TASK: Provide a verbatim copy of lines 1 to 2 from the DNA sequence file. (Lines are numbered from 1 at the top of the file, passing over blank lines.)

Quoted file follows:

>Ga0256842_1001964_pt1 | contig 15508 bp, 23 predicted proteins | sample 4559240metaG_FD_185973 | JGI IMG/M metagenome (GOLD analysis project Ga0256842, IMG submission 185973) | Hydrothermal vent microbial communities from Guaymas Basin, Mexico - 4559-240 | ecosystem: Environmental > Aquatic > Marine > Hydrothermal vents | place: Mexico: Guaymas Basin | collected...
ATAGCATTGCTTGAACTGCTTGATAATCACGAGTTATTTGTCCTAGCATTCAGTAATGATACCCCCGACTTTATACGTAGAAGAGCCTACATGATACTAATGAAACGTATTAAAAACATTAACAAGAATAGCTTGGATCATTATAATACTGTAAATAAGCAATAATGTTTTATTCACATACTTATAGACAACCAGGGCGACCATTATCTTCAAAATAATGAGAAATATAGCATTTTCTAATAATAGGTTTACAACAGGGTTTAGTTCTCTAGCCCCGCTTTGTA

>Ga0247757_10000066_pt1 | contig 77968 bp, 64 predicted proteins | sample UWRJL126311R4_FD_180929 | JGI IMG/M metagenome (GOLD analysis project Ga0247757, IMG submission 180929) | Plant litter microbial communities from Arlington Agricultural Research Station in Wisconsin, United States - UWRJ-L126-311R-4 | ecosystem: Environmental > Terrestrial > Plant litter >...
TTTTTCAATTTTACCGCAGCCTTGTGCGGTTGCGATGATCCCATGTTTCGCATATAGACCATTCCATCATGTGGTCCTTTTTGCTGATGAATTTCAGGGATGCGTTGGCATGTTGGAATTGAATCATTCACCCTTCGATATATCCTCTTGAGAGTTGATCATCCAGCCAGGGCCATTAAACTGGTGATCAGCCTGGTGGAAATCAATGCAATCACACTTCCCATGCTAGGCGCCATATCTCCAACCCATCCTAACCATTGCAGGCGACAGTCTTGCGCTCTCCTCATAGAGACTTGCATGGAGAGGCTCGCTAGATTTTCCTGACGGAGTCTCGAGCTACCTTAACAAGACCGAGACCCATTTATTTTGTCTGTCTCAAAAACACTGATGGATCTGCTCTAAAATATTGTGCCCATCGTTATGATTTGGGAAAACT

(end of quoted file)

>Ga0256842_1001964_pt1 | contig 15508 bp, 23 predicted proteins | sample 4559240metaG_FD_185973 | JGI IMG/M metagenome (GOLD analysis project Ga0256842, IMG submission 185973) | Hydrothermal vent microbial communities from Guaymas Basin, Mexico - 4559-240 | ecosystem: Environmental > Aquatic > Marine > Hydrothermal vents | place: Mexico: Guaymas Basin | collected...
ATAGCATTGCTTGAACTGCTTGATAATCACGAGTTATTTGTCCTAGCATTCAGTAATGATACCCCCGACTTTATACGTAGAAGAGCCTACATGATACTAATGAAACGTATTAAAAACATTAACAAGAATAGCTTGGATCATTATAATACTGTAAATAAGCAATAATGTTTTATTCACATACTTATAGACAACCAGGGCGACCATTATCTTCAAAATAATGAGAAATATAGCATTTTCTAATAATAGGTTTACAACAGGGTTTAGTTCTCTAGCCCCGCTTTGTA